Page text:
Easy. Researching is, if nothing else, beneficial to your game in general, not just for the combine. Still, improving your skills in these key areas will "up" your draft stock in the eyes of the powers that be:
- Shooting Efficiency
- Basketball I.Q.
- Helping (on ball and off)
Passing is your friend.
2k players are legendary for their inability to pass. The game is...kind of at fault for this, because, honestly, who wants to be a bit player in their NBA fantasy? Everyone wants to be LeBron James, Steph Curry, and Michael Jordan, right? The game helps to feed that fantasy by "easing" certain things; it can be seen as both good and bad, depending on who you ask.
Unfortunately, the attitude it builds in certain players carries over when engaged in actual team play. Some players feel that they, and only they are the score machines, resulting in what is commonly referred to as "hero ball". Meaning, everything they do, in game, is golden and the other players are their to get them the ball...and keep other players off of them.
This doesn't fly in the NBA, and it sure won't fly in the 2k League. Basketball in an NBA setting is a team effort.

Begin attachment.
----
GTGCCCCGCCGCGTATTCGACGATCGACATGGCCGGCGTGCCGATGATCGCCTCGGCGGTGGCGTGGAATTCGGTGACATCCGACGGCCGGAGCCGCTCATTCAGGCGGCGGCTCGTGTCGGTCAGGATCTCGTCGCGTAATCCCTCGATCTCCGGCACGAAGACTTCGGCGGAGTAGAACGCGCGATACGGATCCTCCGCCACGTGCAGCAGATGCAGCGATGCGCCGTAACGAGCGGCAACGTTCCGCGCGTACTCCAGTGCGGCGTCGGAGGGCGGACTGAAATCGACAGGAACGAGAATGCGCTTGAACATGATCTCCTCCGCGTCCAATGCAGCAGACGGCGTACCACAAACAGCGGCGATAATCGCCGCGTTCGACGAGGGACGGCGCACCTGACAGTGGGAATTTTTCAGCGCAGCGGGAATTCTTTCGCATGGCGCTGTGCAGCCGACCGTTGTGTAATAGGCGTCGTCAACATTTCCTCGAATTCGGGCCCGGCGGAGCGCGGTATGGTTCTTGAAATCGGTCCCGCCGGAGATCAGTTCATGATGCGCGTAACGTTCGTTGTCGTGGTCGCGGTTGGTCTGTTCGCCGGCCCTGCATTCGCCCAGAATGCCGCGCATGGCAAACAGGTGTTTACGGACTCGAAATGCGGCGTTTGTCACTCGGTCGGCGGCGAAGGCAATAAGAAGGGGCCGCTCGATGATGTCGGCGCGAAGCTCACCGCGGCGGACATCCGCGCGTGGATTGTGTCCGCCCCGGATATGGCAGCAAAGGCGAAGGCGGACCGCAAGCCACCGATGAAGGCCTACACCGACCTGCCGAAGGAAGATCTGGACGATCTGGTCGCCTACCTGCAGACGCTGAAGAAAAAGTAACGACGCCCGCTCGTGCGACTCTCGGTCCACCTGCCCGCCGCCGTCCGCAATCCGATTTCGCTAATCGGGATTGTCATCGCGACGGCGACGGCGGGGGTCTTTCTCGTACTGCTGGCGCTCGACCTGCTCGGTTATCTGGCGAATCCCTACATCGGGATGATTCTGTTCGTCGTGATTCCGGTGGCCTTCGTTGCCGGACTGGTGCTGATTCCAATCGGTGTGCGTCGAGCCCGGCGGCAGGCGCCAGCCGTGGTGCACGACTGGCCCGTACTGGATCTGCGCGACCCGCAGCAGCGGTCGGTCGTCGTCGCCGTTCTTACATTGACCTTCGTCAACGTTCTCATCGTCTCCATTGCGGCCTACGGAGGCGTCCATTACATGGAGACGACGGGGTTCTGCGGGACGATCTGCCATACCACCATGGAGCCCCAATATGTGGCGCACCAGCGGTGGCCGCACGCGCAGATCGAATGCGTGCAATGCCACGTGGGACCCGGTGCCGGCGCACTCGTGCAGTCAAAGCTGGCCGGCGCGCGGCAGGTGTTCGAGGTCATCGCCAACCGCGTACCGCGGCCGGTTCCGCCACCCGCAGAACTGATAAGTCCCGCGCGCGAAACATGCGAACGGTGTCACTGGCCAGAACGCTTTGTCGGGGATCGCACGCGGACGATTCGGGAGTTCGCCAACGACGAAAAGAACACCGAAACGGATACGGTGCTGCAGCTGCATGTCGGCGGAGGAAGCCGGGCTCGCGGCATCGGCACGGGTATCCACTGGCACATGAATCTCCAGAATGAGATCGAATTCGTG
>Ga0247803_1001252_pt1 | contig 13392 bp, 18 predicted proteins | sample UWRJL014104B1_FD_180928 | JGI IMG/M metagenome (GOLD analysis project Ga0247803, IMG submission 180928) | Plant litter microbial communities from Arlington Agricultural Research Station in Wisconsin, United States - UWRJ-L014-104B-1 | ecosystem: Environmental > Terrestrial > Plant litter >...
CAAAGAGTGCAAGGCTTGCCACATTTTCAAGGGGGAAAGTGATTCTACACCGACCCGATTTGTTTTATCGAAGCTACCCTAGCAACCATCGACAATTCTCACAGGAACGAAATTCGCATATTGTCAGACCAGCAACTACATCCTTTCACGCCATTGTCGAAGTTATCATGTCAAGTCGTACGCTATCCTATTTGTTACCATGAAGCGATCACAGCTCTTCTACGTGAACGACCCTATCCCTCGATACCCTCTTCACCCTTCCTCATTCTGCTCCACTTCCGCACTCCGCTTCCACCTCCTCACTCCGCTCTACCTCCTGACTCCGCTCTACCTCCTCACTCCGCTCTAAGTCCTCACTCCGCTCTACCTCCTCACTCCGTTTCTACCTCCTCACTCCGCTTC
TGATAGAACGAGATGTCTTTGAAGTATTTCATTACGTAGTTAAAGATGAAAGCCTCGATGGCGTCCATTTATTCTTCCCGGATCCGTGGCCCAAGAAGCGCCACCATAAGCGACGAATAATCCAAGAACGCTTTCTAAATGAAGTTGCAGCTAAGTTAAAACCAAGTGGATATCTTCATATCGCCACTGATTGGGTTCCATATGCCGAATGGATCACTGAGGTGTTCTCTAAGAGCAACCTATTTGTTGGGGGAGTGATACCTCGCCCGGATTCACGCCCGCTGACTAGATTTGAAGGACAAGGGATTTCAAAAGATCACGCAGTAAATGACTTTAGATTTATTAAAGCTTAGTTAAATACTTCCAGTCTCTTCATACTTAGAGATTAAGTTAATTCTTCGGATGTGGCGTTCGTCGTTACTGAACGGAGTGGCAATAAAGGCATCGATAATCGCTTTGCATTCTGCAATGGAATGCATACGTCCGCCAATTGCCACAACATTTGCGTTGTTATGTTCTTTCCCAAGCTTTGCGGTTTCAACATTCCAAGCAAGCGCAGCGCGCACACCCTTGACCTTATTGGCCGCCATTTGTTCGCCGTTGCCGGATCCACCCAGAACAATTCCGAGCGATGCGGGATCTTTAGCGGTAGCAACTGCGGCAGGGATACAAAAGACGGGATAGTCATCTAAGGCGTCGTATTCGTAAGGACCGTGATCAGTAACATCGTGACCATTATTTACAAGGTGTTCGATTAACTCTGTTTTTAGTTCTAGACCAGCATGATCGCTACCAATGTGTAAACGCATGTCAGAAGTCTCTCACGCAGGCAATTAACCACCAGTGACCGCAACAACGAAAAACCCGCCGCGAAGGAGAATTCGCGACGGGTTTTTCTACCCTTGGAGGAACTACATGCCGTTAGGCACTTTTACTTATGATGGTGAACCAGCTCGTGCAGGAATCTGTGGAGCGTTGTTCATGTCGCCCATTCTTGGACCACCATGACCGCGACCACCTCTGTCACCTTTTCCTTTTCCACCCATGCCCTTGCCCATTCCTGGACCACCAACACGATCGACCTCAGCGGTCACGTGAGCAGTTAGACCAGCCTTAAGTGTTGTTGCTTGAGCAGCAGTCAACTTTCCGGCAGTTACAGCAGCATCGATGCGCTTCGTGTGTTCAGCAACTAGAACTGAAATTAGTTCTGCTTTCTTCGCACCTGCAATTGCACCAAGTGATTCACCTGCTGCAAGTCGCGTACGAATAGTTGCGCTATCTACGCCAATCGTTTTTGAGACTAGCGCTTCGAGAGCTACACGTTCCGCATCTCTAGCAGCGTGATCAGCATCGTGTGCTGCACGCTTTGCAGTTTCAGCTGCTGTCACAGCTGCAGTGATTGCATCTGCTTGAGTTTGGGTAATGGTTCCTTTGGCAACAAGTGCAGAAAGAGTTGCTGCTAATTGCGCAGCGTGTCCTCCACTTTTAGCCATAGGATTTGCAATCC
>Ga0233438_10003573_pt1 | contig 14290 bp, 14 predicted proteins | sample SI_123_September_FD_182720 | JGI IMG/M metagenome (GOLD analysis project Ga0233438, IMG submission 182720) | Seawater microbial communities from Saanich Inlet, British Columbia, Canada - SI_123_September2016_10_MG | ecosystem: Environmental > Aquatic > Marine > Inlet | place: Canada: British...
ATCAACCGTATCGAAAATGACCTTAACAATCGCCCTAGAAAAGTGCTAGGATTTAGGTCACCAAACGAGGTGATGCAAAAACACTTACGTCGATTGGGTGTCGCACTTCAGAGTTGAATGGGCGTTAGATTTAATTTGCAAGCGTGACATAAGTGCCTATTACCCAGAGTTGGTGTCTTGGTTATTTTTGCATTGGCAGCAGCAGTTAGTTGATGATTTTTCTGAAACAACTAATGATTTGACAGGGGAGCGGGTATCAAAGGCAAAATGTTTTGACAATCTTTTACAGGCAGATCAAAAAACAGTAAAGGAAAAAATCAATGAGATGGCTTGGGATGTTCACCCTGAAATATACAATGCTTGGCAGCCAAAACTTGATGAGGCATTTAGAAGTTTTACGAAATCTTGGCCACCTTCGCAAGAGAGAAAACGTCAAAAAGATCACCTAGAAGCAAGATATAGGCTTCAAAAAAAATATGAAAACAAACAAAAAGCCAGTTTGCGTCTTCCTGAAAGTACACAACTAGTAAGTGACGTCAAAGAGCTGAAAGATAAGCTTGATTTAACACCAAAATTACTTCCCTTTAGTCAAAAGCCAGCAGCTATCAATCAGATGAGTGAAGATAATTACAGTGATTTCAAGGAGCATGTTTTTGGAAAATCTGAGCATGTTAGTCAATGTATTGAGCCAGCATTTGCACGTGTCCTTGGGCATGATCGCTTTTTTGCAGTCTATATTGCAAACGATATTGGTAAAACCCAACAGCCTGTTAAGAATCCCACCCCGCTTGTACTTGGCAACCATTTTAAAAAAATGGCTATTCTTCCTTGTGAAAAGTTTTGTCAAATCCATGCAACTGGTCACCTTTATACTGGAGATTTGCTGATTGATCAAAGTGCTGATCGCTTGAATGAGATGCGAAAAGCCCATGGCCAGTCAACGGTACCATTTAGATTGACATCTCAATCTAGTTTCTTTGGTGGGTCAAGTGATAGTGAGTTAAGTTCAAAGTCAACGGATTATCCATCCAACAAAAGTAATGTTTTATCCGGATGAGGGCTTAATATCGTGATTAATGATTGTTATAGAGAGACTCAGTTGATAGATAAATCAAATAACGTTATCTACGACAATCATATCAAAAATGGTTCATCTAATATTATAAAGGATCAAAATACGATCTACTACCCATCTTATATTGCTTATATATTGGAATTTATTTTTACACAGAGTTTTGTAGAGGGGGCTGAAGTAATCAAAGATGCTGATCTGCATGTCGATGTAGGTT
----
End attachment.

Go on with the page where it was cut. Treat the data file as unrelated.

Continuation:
If you find yourself at the end of a Pro Am game with 30+ points and no assists, you might want to rethink your approach to the game.
However, if your low passing rate is due to a misunderstanding of how to pass, or the best way to pass, this can be remedied with a little practice and more importantly...explanation.
Hands down, the best tutorial on passing
Defense is also your friend.
Defense is something Pro Am players tend to ignore. It's terrible. It also drastically affects the outcome of your game. Be it "chasing the ball", "sagging off" or just plain "leaving their man open", 2k players often suck at defense. Period.
If you're trying to make it into a professional league, weak defense just doesn't cut it. It's one of the easiest reasons to get picked off when managers are looking at players. Defense is absolutely key to winning a basketball. If you can't do it, don't expect to get far.